Body Shaming, What's the Delio?

Posted Sep 15th, 2016 in Overcoming Perfectionism and Failure

Body Shaming, What's the Delio?

I'm a recovering addict.

---An addiction to perfection-- that is.

And sometimes it leaves me feeling oversensitive.

Sometimes it leaves me feeling like I don't quite measure up in this pursuit of what everyone else has.

And sometimes, even though I've got my $h!t 99% together, I don't know what to do with THAT 1%.

I was in that 1% yesterday.

That sort of cha-cha, state of limbo where I'm confident one moment, but then completely insecure the next.

I hate that 1%, but perhaps that's never going to go away.

Perhaps that comes with change.

They say no one can make you feel inferior without your consent.

Actually Eleanor Roosevelt said that.

But what happens if you never gave someone consent?

Yesterday I was seeing a lot of people that I haven't seen in a long time through work, and since I've lost 20lbs in the last 3 months they said,

"Well Hello Skinny.. No really.. are you OK though? What crazy stuff have you been doing?"

"You look great, BUT... are you starving yourself?"

Pretty ironic when after I had my son and put out my fitness videos I heard,

"I'm sorry, but really... she should look more fit than that!"

"I would never take fitness advice from someone who looked like that."

"Why do you still have that belly?"

(It's called 6 weeks post C-section in which a watermelon sized child lived in my tummy)

But these comment even run more deep when I think back to my past.

I was coming home from my best friend's bridal shower in the car and someone in my family didn't like my choice of outfit.

At the shower, I had to bend over a lot to pick up the gifts for my friend to open and my shirt kept coming up.

A very little bit of my low back was showing when I bent over.

"(The bride will remain nameless) She looked so good at her shower. She was dressed so pretty. I wish you dressed like that. Why can't you look more put together. She would make me proud to have her in my family. Not you.

Or the classic,

"DO NOT put one more piece of food in your mouth-- you have gotten SO FAT."

Skinny, fat, post baby, pre-baby, I never gave anyone permission or consent to hurt my feelings.

They just did.

And over sensitivity or not, it's NEVER acceptable to comment on people's weight, clothing, style, or any physical or emotional trait.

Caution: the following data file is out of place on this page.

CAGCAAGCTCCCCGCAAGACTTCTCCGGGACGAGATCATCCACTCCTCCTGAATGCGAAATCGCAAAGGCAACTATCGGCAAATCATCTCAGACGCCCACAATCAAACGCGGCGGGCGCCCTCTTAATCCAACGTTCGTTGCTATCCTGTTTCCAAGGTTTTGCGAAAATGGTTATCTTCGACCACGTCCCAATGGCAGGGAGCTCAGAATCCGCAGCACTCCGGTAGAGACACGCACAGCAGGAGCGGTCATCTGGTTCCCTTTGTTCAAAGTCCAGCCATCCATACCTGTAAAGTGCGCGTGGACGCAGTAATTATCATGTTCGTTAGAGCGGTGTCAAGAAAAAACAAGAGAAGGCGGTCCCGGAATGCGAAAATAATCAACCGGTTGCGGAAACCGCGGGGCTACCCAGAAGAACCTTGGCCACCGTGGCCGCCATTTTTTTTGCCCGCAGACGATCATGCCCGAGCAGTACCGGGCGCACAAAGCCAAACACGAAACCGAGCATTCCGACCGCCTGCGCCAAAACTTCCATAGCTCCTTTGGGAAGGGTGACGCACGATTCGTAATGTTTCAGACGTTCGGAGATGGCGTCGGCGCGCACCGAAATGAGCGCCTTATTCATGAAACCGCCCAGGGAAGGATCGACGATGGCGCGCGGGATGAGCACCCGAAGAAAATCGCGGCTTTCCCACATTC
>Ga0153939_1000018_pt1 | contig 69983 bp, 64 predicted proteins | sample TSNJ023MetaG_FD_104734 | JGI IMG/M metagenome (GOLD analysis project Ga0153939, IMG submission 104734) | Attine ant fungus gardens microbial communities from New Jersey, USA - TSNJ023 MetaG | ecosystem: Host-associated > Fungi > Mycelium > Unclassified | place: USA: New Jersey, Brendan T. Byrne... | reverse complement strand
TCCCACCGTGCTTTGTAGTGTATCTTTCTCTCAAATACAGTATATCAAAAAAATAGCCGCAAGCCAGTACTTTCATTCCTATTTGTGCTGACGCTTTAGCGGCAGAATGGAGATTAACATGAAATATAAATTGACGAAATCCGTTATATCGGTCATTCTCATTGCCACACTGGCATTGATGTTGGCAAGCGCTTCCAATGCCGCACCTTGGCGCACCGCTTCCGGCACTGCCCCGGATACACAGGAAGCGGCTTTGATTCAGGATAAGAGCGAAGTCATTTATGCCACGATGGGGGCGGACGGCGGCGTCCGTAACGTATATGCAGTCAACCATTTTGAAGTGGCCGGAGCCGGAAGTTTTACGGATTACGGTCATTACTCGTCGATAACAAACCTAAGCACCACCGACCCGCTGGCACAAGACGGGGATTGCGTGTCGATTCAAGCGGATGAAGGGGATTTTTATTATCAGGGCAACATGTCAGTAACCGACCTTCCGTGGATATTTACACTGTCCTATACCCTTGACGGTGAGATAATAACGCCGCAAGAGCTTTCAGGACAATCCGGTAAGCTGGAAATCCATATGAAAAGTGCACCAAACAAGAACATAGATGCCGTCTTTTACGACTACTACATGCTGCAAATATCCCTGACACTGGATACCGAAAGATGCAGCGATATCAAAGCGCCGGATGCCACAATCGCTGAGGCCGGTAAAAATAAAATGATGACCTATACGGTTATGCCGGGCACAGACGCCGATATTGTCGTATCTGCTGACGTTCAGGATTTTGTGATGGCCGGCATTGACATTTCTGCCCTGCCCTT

It's simply none of your business.

Their journey is their story, and unless they want to tell you it, it's not up for discussion on the table.

In a world where we love to see celebrities without make up, or their cellulite on the beach,

We need to stop desperately trying to validate our insecurities and think that it's OK to make these comments, harmless or not.

And if we are moms, then we best be checking ourselves at the door because the Canadian Women's Foundation statistics state:

~ Over 50% of girls wish they were someone else

~ 9 out of 10 girls say they feel pressure from the media to be thin

~ 50% of girls in grade 6 are on a diet

~ 36% of girls in grade 6 say they are confident

~ Only 14% say they are confident by grade 10

Even as adults saying something as innocent as, "I completely suck at... (insert what you will)...push ups, Excel spreadsheets.. directions."

Comes at a cost.

A cost of our happiness and those around us.

It's that need to put ourselves down, and quickly, before someone else gets the chance.

And the only way to beat shame and and ignorance is with LOVE.

And that love for yourself is determined by YOU.

And that LOVE is what grounds you.

It's your roots when your family, or your friends, or your co-workers or anyone tries to shake you, or the negative voice inside your head wants to criticize.

I've never witnessed anyone be motivated by shame or ignorance, but I've seen a whole lot of change happen with LOVE.

A whole lot of change happen with LOVE.

So why don't we try more of that.

Here's my free article on self love and confidence: https://lisa135.clickfunnels.com/cf-p1-avo2drfy0

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